• Annual Program Audience: 3,219

What is at the heart of this library’s success? Connections, connections, connections 

Here’s how this library has successfully supported community health:

  • Looking for opportunities to turn library programs into partnership programs
  • Getting involved in existing coalitions that include those partners
  • Using contacts formed through those coalitions to construct new coalitions organized around library initiatives, particularly grant applications.

The following story illustrates how this work proceeds: In 2016, the Adult Summer Reading Theme was “Exercise Your Mind: Read.” Like libraries across the country, librarians in Clinton were looking to tie exercise into summer programming.

One of the Bigelow staff members came up with “Library Laps in the Park.” Every Tuesday at 5:30, right before the library closed, she invited the community to join her walk in the park across the street from the library. It was well attended, and so Marie and the library kept offering it after the summer ended, and even after this particular employee left the library.

Through her community connections, Marie learned that the local hospital was offering a Walk with a Doc program, a national initiative to have doctor-led walking groups available to all. The hospital came to the library and said they wanted to partner with them. Marie told the hospital “look, we’re already doing this Tuesday afternoon walk, we have a core group of people,” and the hospital outreach person decided to provide resources for the library’s walking program because it was “the best attended one” among all the walking groups the hospital had tried to start.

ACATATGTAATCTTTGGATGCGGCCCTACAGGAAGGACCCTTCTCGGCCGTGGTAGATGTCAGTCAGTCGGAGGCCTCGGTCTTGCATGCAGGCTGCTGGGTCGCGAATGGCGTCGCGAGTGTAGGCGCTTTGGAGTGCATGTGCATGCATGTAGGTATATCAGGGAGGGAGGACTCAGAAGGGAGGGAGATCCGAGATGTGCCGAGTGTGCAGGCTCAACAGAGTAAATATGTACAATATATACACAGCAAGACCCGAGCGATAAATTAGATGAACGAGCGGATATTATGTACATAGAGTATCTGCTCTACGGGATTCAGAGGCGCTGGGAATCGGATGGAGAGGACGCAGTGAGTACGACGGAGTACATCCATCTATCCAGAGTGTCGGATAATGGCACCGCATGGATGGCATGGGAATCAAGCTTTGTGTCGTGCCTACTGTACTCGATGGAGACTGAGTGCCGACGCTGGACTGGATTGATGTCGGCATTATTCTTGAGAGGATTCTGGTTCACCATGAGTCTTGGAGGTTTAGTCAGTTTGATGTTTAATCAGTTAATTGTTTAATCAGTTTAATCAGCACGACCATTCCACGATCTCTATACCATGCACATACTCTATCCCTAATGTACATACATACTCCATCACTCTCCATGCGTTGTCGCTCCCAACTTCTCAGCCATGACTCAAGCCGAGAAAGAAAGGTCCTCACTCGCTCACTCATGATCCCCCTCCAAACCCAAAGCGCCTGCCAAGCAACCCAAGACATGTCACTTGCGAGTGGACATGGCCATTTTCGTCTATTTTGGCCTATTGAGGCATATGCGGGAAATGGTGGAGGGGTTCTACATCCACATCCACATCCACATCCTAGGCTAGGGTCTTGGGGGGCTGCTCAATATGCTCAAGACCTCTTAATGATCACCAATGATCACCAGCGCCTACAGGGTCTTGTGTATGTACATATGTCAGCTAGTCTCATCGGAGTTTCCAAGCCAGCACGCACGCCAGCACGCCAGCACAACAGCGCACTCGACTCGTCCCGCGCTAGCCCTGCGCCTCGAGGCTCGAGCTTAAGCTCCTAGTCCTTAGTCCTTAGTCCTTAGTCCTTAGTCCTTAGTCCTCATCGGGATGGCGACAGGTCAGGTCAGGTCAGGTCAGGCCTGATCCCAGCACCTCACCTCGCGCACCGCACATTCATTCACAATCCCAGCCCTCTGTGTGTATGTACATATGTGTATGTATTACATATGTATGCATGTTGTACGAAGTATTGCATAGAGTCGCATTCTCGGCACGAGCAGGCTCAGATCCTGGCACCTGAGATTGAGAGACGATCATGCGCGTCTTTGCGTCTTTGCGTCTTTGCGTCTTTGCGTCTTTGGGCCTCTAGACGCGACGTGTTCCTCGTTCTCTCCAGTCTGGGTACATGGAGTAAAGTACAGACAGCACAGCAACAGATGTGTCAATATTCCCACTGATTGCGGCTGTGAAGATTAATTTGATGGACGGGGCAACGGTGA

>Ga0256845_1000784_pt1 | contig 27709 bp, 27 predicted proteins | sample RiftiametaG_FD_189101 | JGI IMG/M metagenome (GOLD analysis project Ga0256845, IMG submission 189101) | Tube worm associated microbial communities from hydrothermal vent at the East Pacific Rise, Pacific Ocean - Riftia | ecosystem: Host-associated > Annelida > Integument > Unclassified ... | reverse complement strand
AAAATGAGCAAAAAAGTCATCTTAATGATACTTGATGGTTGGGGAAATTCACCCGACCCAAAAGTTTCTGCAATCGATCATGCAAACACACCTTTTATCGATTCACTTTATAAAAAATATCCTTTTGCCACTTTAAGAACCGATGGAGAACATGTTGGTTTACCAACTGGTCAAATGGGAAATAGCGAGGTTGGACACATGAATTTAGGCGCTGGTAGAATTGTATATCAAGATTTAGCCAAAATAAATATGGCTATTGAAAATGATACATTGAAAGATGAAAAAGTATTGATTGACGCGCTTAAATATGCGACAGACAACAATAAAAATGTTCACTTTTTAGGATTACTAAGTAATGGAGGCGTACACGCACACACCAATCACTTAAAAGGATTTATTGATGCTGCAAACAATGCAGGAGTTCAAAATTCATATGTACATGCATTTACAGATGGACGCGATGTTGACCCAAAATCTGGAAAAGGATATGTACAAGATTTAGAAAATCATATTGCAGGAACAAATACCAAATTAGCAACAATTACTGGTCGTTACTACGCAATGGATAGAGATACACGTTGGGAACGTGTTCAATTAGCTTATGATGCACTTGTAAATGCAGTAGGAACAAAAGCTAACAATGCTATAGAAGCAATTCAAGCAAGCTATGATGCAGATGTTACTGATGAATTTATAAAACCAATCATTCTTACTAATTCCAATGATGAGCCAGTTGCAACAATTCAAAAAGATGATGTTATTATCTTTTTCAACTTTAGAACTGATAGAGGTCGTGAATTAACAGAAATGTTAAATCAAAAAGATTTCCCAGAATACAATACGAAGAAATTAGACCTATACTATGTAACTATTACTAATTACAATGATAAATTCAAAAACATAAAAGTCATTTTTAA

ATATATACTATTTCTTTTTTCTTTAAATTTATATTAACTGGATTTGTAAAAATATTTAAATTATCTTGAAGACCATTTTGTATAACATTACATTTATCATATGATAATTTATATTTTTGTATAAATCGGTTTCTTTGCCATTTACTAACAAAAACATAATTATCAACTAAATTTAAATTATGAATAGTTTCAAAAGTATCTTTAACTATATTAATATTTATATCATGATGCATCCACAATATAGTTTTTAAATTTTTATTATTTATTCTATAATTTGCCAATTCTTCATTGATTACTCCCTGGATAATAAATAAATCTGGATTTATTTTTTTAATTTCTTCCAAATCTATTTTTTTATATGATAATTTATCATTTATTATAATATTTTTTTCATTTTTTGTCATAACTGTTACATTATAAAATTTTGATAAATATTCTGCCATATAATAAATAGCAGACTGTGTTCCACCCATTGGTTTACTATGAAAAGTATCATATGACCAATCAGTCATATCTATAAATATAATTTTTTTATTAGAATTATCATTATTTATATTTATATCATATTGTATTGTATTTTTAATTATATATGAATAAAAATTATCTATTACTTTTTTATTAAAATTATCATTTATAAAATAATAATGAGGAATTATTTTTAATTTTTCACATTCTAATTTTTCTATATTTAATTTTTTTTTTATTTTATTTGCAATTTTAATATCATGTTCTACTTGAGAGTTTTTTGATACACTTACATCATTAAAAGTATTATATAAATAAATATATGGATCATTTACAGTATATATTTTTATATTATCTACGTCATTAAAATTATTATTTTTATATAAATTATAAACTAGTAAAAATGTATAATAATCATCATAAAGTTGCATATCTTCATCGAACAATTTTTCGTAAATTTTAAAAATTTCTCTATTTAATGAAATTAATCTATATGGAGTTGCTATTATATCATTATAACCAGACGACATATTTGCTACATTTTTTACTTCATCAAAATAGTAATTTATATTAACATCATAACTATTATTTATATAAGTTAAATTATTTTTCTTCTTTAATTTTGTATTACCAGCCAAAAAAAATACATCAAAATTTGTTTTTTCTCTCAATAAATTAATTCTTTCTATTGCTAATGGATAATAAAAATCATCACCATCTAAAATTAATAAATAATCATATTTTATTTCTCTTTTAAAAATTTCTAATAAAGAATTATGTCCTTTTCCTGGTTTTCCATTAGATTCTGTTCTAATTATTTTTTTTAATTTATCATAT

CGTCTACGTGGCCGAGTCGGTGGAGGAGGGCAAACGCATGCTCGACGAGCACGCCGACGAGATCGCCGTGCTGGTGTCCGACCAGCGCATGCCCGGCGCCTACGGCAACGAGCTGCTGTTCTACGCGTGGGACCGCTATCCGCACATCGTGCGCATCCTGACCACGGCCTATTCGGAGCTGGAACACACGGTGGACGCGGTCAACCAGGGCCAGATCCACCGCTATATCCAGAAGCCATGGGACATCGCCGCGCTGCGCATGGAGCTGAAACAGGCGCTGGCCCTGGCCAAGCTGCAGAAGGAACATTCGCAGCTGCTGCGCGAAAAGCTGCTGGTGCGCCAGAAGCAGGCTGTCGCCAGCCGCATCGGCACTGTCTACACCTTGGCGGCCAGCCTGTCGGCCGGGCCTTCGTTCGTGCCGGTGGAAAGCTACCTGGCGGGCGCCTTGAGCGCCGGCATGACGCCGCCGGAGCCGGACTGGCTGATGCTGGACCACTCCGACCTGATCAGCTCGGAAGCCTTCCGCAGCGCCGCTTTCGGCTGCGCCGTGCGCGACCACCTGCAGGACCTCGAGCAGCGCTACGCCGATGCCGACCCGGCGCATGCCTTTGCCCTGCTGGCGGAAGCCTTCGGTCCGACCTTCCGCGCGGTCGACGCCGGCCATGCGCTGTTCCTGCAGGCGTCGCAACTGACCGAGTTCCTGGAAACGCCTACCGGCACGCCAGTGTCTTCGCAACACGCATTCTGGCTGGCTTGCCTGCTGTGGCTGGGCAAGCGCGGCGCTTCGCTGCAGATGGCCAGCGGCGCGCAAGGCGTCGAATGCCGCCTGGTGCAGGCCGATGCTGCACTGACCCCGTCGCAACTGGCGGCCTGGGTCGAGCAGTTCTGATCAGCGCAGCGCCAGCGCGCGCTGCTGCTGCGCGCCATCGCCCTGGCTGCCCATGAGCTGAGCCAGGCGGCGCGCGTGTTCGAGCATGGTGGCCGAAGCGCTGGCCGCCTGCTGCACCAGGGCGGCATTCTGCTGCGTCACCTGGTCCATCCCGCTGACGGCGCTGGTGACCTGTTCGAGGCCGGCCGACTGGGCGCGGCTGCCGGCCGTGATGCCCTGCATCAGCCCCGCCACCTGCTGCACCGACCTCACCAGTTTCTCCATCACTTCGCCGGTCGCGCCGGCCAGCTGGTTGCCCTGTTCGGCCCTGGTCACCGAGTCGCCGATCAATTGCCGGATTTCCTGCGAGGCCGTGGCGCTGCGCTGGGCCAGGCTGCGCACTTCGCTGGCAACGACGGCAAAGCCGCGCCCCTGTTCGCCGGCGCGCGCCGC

The partnership continued up to the start of the COVID-19 Pandemic. The library decided they could bring it back, with masks and social distancing, in July 20 2020. Marie said “people were so happy.”

Looking for opportunities to turn hospital programs into partnership programs

Rosa Fernandez-Penaloza from the hospital told us an almost identical story to Marie’s. It’s worth hearing this story from her perspective because it illustrates how other organizations are also often looking to transform programs they offer by themselves into partnership programs.

Rosa said: “The library had this walking lap program, and to me it only made sense not to reinvent the wheel. So I asked Marie, ‘Would it be possible to coordinate efforts with her walkers, and probably invite other members of the community, maybe our patients and so forth, and have a doctor lead the effort?’” Marie embraced the idea.

Out of this partnership came the co-branded “Library Laps in the Park/Walk n’ Talk with a Doc.”